How autistics process information differently - Unapologetically Autistic

How autistics process information differently

how autistics process information differently

How autistics process information differently is, I suspect, at the root of most of the difficulties we face as we wend our way through a perplexing neurotypical world.

It can give rise to both amusement and frustration (even at the same time), but it can also be dangerous for us because we don't understand things as you do, and you certainly don't understand us).

Here's a classic example from yesterday.

Mrs EBG and I were out at the bottle bank in Timoleague, a small town in the South of Ireland.

The bottle bank is just below the cemetery, and just a short distance from the church it's attached to.

So there were were minding our own business, tossing bottles into the bins, when a car came by and slowed to a halt.

It was a Garda. He lowered his window and said, "There's a funeral coming through".

I looked at him for a long moment, mostly stalling for time because I didn't understand why he was telling me this, and said, "Sorry?".

He said more firmly, "There's a funeral coming through".

I said, "Oh. So?".

Fortunately Mrs EBG was there and jumped into the conversation and said, "It means we have to pay our respects, Jon".

The Garda seemed satisfied at this because he closed his window and drove off, shortly followed by the hearse and a long string of cars.

So we stood in silence until they'd all gone by before we quickly finished getting rid of the bottles, aware after the service in the church they'd all be coming out into the cemetery for the burial.

Here's the thing...

To me, what the Garda said was just information

 To him and virtually any neurotypical it was a firm request bordering on an instruction. If Mrs EBG hadn't been there it's easy to see how it could have quickly escalated into a confrontation, with lots of very pissed off Irishmen expressing their displeasure at the bewildered Brit.

Over in the US autistics are shot by police on a frighteningly regular basis because they don't comply with instructions they don't understand, especially when the situation has escalated quickly to the point of sensory overload (this is one reason I wear my badge, so if I am ever in a confrontation with police or other authorities, I have some measure of protection from being unfairly treated because I'm not exhibiting "appropriate" behaviour).

In hindsight I can fathom out what he meant and why it would have been important to him and the funeral goers. I don't share the feelings, but I can work out people do have them and kind of understand them.

In short, I have virtually no affective empathy but I do have (some) cognitive empathy. And because I also have compassionate empathy I'm happy to observe the strange neurotypical social norms because I wouldn't want knowingly want to upset people for no good reason.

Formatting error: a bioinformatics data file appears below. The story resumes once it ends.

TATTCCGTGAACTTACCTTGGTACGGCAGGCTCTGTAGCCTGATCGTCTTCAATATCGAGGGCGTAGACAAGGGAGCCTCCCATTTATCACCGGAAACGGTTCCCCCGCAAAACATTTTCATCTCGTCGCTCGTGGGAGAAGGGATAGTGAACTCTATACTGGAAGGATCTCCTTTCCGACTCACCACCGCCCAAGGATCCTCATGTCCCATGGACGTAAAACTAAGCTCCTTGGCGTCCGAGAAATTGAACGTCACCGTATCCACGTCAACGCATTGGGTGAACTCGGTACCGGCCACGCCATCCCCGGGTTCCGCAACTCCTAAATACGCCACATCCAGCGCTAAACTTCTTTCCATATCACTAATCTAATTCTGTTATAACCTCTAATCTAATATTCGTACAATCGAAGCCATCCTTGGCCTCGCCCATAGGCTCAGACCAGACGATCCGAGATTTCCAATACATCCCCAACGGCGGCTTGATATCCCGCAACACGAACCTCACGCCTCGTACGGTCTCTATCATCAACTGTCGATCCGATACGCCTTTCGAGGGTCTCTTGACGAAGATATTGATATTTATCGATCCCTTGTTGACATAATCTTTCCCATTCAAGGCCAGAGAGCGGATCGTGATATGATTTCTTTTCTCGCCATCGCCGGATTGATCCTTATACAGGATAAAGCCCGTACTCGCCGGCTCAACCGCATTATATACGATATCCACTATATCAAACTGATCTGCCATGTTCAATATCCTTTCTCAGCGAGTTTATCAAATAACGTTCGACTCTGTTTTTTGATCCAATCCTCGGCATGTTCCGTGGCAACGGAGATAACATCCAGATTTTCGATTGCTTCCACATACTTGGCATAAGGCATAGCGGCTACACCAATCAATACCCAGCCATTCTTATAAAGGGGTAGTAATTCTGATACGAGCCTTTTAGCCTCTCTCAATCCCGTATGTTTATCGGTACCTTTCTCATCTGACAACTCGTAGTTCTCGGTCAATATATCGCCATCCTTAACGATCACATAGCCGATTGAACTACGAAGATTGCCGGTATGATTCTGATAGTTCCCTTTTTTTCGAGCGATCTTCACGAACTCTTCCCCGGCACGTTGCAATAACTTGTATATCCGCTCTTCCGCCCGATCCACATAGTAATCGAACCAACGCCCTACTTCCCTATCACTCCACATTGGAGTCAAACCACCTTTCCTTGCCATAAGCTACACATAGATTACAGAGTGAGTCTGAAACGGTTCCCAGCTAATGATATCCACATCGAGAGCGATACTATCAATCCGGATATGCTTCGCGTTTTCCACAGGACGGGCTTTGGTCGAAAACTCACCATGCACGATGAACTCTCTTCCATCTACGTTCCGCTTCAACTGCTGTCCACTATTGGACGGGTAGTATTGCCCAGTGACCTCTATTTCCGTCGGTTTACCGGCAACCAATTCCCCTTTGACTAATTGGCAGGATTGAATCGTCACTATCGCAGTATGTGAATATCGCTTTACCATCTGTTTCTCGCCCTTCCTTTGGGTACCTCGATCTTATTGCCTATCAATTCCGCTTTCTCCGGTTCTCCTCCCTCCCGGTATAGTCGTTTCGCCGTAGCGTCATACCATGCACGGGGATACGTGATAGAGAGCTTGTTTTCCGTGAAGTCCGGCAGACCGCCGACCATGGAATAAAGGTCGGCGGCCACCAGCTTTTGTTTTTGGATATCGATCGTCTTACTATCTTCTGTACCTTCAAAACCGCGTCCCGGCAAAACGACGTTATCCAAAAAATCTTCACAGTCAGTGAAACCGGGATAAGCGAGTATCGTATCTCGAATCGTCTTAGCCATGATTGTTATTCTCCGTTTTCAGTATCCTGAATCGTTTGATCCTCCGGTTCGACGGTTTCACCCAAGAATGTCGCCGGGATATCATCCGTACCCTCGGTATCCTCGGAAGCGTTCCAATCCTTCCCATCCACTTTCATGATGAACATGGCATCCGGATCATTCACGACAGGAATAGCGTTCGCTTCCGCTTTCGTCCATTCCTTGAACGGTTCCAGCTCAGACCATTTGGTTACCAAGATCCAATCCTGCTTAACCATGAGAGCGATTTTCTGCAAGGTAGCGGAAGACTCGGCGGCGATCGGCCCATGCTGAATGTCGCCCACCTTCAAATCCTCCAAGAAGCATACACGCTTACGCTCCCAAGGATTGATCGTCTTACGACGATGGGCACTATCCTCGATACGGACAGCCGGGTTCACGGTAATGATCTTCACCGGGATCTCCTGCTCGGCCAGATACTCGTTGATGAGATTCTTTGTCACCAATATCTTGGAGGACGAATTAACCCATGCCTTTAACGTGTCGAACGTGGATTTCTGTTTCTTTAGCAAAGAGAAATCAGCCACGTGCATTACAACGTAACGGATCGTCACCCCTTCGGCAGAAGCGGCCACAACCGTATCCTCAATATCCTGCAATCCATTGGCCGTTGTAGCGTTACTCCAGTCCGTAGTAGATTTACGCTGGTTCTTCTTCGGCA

Here's the thing: I can't figure out this kind of thing in real time by myself

If Mrs EBG hadn't been there, someone else would have had to explain why what I was doing was wrong in their eyes. It's only with time and the luxury of analysis I'm able to work out what it all means.

Unfortunately, life and social interactions happen in real-time, and that leaves me and those like me at a massive disadvantage.

Some things to note

  1. I cannot change this. This can't be "fixed" by a "change of mindset". 
  2. We autistics tend to take things literally. We don't get nuance, or have a massive catalogue of unspoken but firmly enforced rules to refer to. Most people will take the view it's "obvious" what the problem was, but everything's obvious when you know it.
  3. We are often perceived as being "rude". But that's necessarily predicated on the idea we are knowingly breaking social norms and conventions. If we don't know or understand the rules, we are no more "rude" than a baby is "dirty" when it shits in its nappy.
  4. My behaviour in these things is not objectively wrong. It is merely wrong in the eyes of the majority who have arbitrarily decided how people "should" behave. Judging me negatively for it is bigotry, plain and simple.

In summary...

If you want me or other autistics to do or understand something, you have to be clear

I don't mean obvious because what you think is obvious isn't.

Don't assume we know what your words mean because everyone knows what these things mean. 

Don't assume we can read your facial expression and body language, place it all into the social context of the moment, and then read your fucking mind so we can figure out what you really mean.

So be clear and unambiguous, and remember information is not an instruction.


Jon McCulloch, The Evil Bald Genius

Author, speaker, business owner, and autism advocate

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I'm Jon. Husband, father, business owner, author, speaker, and outspoken advocate for autism awareness. I struggled my whole life knowing I was different, but not knowing how or why. I was finally diagnosed in 2019, but had informally self-identified as autistic for a couple of years before that. I live on a remote farm in Ireland with my wife and an assortment of cats and dogs.